The U.S. Department of Justice (DOJ) yet again delayed the anticipated rulemaking for website accessibility under the Americans with Disabilities Act (ADA). The guidelines are now expected sometime in 2018 (delayed from the most recent expected date of April 2016). But, as I will discuss below, that does not mean that businesses transacting business with the public through websites and mobile applications should ignore web-based accessibility entirely until 2018.
The ADA and public accommodation
By way of background, the ADA requires that “places of public accommodation” be accessible to the disabled. Most businesses operating some form of physical facility open to the public understand their obligations to make those physical facilities accessible. Public accommodations are generally businesses that are open to the public and fall into one of 12 categories listed in the ADA, such as retail stores, restaurants, hotels, theaters, doctor’s offices, pharmacies, museums, libraries, parks, private schools, and day care centers. Disabled persons can sue under the ADA alleging that they were denied full and equal access to the goods and services at a place of public accommodation. The DOJ can also bring suit for alleged ADA violations. There is a set of very specific largely objective criteria for accessibility of physical locations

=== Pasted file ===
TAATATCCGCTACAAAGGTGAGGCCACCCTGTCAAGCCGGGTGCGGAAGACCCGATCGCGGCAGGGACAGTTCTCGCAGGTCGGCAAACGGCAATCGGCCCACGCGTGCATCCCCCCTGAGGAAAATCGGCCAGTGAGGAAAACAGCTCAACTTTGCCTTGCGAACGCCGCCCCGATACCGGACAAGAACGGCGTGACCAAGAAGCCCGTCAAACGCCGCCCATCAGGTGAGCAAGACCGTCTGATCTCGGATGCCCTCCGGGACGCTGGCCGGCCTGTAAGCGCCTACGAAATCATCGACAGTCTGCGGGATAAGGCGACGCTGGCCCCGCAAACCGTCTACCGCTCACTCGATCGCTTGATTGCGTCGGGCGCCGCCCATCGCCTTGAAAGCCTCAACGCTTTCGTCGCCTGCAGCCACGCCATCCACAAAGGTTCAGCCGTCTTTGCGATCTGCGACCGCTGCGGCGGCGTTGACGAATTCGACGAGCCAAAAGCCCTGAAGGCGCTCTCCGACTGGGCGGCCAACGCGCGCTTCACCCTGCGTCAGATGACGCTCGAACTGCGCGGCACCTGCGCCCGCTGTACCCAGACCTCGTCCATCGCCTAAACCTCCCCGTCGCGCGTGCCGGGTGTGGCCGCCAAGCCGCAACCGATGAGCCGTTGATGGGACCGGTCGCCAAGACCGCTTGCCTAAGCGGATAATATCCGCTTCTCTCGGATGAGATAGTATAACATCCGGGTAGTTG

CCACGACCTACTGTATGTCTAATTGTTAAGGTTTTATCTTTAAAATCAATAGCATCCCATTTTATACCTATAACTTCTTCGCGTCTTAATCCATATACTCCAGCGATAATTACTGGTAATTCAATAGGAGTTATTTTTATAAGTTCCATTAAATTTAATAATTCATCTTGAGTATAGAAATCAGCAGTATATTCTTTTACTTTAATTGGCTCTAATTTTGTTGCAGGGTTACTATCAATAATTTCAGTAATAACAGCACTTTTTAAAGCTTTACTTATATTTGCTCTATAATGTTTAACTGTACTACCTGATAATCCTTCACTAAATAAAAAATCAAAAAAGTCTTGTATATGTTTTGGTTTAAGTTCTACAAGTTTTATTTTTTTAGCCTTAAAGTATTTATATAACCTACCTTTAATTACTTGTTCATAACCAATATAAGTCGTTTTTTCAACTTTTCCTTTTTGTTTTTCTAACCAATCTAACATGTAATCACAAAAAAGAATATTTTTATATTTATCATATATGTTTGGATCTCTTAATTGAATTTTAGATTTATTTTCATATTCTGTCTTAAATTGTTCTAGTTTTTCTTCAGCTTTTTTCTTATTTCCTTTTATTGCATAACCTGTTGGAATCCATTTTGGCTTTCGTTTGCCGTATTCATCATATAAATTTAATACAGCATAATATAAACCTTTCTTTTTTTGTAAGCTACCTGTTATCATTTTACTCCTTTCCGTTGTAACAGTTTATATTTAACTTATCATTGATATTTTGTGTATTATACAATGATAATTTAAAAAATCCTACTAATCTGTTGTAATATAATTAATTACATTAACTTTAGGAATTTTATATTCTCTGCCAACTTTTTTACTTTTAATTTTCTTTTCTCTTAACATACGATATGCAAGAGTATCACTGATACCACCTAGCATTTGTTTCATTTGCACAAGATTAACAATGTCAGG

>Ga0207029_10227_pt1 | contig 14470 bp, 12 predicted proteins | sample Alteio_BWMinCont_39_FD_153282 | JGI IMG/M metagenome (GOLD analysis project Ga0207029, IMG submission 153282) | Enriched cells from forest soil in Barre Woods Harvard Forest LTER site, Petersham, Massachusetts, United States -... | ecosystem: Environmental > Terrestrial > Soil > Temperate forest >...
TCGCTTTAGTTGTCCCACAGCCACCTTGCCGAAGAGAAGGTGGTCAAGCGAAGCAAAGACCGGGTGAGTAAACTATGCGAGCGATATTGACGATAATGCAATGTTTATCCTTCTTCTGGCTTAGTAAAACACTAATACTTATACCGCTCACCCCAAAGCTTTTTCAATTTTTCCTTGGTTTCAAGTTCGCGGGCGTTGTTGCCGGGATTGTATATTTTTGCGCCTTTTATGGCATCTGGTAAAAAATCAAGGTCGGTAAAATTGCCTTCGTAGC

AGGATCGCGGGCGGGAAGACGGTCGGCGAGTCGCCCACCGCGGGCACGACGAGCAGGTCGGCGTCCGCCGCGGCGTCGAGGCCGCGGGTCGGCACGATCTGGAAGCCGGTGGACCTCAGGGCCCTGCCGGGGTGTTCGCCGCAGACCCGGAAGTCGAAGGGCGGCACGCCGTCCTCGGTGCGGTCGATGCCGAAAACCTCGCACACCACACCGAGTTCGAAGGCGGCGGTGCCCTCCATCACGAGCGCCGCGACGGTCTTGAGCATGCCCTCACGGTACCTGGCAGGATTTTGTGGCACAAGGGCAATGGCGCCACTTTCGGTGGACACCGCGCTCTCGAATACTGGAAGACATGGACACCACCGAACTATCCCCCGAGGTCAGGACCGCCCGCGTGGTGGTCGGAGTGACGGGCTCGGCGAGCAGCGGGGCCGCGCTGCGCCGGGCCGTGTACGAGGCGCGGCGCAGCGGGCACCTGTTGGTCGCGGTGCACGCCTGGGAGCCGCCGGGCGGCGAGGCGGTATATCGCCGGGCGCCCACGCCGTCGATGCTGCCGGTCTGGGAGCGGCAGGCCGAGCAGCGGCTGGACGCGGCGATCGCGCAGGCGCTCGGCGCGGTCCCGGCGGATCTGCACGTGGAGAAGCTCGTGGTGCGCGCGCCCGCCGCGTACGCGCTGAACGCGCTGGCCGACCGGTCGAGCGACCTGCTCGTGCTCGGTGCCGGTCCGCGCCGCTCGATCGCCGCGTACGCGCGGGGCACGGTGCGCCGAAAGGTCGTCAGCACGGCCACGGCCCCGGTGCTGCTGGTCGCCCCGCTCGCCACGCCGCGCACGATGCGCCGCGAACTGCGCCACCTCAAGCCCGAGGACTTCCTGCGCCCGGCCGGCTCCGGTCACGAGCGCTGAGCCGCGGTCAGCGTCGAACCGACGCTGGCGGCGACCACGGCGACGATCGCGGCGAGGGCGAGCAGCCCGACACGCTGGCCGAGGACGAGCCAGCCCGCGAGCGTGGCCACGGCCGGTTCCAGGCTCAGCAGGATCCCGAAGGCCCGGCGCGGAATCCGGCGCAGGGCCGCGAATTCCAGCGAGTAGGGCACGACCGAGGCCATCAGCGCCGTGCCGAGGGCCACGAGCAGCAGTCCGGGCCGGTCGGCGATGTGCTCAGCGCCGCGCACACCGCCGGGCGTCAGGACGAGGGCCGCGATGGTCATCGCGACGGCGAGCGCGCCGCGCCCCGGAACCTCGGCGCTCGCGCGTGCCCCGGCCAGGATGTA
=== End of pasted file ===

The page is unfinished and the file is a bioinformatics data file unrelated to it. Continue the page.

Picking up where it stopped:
Web accessibility legal requirements and development
Is your website a place of public accommodation?
Beginning in 2006, private litigants and the DOJ began filing or threatening to file legal action based on allegedly inaccessible websites (and eventually also including mobile applications). The law is unsettled on whether websites and mobile applications are places of public accommodation under the ADA. Some courts have held that they are, and others have ruled otherwise. The Third, Ninth, and Eleventh Circuit courts apply the ADA only to websites that have a connection to goods and services available at a physical location, like a retail store. The theory in those cases is that the store is a place of public accommodation, and “shopping there” online requires accessibility of the website. The First, Second, and Seventh Circuit courts apply the ADA more broadly to include all websites that offer direct sale of goods or services, even those that lack “some connection to physical space.” Since web-based businesses can be sued anywhere they are regularly transacting business, litigants can select their forum based on which has the most favorable law. With e-commerce, that likely subjects many businesses to suit in all 50 states.